Si (without an accent) means “if”

 (with an accent) means “yes”.

Here are examples of the different uses of Si

Sí, señor – “yes, sir”

Si lo quieres – tómalo – If you like it, take it!

And, here is an example (with potential to confuse).

, sé que si significa “if” en inglés – Yes, I know that si means “if” in English.

What a short, sexy, and sibilant lexical item. Si or weighs in at number 33 in the top 100 Spanish words.

la

La is the thirty-second most common word in the Spanish language.

La is the feminine definite article, i.e. it goes with the feminine nouns. Masculine and feminine nouns can be a difficult concept for a maternal English tongue speaker. My advice if that is you – do not beat yourself up about it! Accept it and do not question it. OK, some words are masculine and some words are feminine – so what! I could go on to the Romans and all that! However, I won’t! Well I will – but not much… in Latin (which the Romans spoke) divided nouns up into masculine and feminine (not forgetting neuter).

But let’s get back to la. My Spanish – English Collins dictionary gives the basic meaning of la as “the”,

La is also a personal pronoun (when it means “her”).

Here are a couple of examples of the use of la

La casa es grande – the house is big

La chica es inteligente – the girl is intelligent.

So there it is – la the thirty-second most common word in the Spanish language.

otro

OTRO is the thirtieth most common word in the Spanish language. OTRA is the singular feminine form, with OTROS and OTRAS being the corresponding masculine and feminine forms in the plural.

OTRO is described in my Collins English-Spanish dictionary as both a noun and a pronoun.

OTRO has a number of shades of meaning, but the key translations are “other” or “another”.

Here are some examples of its use:-

necesito otro diccionario

¡otra! – encore!

This last example is the mongrel language English at its best! I have used a French word (encore – literally meaning again) to translate a Spanish word. English certainly is predatory and collects and assimilates useful words wherever it can find them.

So there we have it – the thirtieth most common word in Spanish. Make sure you know it, can recognise it, and can use it!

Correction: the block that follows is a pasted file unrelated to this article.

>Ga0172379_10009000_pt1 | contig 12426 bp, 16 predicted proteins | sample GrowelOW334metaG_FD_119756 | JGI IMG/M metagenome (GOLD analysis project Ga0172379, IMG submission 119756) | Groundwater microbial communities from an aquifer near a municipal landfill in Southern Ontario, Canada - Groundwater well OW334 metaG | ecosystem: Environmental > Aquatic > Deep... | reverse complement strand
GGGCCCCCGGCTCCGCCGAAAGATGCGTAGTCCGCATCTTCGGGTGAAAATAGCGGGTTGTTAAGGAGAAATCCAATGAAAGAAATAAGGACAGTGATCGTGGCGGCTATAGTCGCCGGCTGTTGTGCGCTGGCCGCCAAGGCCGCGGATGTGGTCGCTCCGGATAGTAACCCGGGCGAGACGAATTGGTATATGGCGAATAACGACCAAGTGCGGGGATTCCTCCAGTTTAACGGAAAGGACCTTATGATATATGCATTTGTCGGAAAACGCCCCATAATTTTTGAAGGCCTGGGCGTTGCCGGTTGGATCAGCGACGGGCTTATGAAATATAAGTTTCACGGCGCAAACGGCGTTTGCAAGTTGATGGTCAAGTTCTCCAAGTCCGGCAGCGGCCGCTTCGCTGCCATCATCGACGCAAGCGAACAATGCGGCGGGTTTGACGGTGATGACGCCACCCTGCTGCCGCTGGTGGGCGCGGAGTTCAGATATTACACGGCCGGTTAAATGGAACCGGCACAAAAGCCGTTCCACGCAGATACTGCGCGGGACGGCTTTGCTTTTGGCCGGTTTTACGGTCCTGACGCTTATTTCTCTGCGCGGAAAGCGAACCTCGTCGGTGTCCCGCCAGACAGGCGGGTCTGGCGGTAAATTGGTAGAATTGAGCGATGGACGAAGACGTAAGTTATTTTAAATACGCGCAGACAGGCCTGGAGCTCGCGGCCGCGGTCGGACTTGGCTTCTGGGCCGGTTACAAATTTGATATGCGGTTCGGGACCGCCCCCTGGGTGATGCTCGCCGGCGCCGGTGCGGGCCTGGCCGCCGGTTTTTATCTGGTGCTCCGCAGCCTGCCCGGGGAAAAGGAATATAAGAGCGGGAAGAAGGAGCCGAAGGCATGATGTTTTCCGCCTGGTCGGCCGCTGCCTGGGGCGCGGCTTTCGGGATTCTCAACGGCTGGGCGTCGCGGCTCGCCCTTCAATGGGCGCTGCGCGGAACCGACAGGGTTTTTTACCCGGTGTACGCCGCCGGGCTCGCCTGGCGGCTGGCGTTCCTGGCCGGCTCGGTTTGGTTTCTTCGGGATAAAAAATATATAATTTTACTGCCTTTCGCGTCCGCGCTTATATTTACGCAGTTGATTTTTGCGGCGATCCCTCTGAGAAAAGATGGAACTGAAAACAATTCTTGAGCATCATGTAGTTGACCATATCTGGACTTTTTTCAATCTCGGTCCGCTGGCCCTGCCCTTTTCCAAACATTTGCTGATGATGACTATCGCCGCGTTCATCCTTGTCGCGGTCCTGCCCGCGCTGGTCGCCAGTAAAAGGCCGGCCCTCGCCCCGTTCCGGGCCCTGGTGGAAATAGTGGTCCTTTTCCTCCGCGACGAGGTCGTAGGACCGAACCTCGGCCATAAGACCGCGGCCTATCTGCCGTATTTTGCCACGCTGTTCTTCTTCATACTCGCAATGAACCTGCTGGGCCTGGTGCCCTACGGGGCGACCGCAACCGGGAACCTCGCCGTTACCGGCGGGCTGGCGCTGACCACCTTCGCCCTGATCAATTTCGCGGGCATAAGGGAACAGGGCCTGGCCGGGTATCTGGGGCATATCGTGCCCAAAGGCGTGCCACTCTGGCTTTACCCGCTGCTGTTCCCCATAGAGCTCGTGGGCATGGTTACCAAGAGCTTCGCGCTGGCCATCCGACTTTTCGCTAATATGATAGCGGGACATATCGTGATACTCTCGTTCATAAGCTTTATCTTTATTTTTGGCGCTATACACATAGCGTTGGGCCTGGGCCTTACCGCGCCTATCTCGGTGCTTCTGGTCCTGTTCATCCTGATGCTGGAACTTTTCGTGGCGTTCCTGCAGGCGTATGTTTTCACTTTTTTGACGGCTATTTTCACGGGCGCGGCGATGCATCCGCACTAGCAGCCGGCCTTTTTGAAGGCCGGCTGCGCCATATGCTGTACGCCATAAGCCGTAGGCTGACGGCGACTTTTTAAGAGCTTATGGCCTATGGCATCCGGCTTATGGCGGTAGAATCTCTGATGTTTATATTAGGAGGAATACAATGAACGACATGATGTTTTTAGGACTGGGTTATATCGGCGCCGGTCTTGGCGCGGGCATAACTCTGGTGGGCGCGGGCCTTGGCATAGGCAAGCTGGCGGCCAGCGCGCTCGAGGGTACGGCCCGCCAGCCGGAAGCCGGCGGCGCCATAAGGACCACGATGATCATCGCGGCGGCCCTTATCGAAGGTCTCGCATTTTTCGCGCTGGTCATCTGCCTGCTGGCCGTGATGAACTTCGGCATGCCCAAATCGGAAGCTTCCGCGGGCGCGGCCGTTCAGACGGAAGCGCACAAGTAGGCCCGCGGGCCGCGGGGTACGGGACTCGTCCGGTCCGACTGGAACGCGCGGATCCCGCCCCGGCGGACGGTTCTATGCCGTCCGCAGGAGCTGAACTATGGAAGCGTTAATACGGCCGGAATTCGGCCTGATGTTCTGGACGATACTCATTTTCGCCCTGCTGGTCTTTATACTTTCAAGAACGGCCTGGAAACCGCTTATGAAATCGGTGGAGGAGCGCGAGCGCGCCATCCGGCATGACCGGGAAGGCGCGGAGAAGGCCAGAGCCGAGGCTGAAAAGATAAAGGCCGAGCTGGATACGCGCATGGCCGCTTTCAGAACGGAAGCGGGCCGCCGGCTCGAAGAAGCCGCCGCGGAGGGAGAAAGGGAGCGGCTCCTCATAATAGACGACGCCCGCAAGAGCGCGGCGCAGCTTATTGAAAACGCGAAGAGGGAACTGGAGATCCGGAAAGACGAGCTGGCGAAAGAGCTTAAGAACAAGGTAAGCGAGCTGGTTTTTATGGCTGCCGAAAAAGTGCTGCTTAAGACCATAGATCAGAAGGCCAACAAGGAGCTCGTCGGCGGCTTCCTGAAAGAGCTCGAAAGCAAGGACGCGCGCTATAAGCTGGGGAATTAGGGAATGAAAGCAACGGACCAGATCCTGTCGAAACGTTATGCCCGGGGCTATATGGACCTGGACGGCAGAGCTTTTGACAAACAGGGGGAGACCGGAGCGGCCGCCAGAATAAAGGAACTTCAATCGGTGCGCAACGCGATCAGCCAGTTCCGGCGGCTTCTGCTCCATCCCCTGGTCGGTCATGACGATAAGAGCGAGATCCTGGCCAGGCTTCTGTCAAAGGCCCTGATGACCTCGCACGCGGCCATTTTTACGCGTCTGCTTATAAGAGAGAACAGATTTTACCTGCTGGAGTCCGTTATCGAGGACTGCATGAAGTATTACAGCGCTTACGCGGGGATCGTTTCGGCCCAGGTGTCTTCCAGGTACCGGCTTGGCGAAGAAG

TODO is the twenty-first most common word in the Spanish language.

I always remember a few years back one of my pupils said “to do” instead of TODO. Such is the imprint  and the power of the maternal tongue.

So, happy Spanish language learners, this word, the twenty-first most common word in the Spanish language is TODO not ” to do”. (If you have been following this series of podcasts and posts the word for “to do” is coming up shortly. I know you cannot wait – it is, in fact, high frequency word number 24. I will say no more – hacer is a cracking and confusing two syllable irregular verb).

TODO is a an adjective, a pronoun and is in particular neat verbal constructions.

TODO can mainly be translated into English as all.

In my previous post (the twentieth most common word in the Spanish language LO I talked about the value of reading the dictionary. I will know give an example of that. The next entry to TODO in my dictionary is todopoderoso. The first that all good linguists do is split a word up into its constituent parts – so, here we have TODO poderoso. So the first part means all, and usually, when there is some context around the word, that helps to give the meaning away. If, therefore you came across the following:-

el Todopoderoso está en el cielo – the Allmighty (all-powerful) is in heaven.

Here are some examples of the use of TODO

todo el mundo – all the world i.e. everybody

todo o nada – all or nothing

todos los coches – all the cars

For those on the other side of the pond (I am writing and podcasting this from the UK), the word coche in Spanish Spanish means car. The word “carro” in Spanish Spanish means “cart”. Such are the difficulties presented by the Atlantic divide. Carro thus potentially is a false friend (un amigo falso) depending on where you are in the world.

There we have it. TODO, the twenty first most common word in the Spanish language. One to know – that’s for sure!

Why not pop details of any Spanish false friends you know in the form below. The more the merrier!

To get us started – actual does not mean actual in Spanish, it is current, present day, as in el gobierno actual – the current government.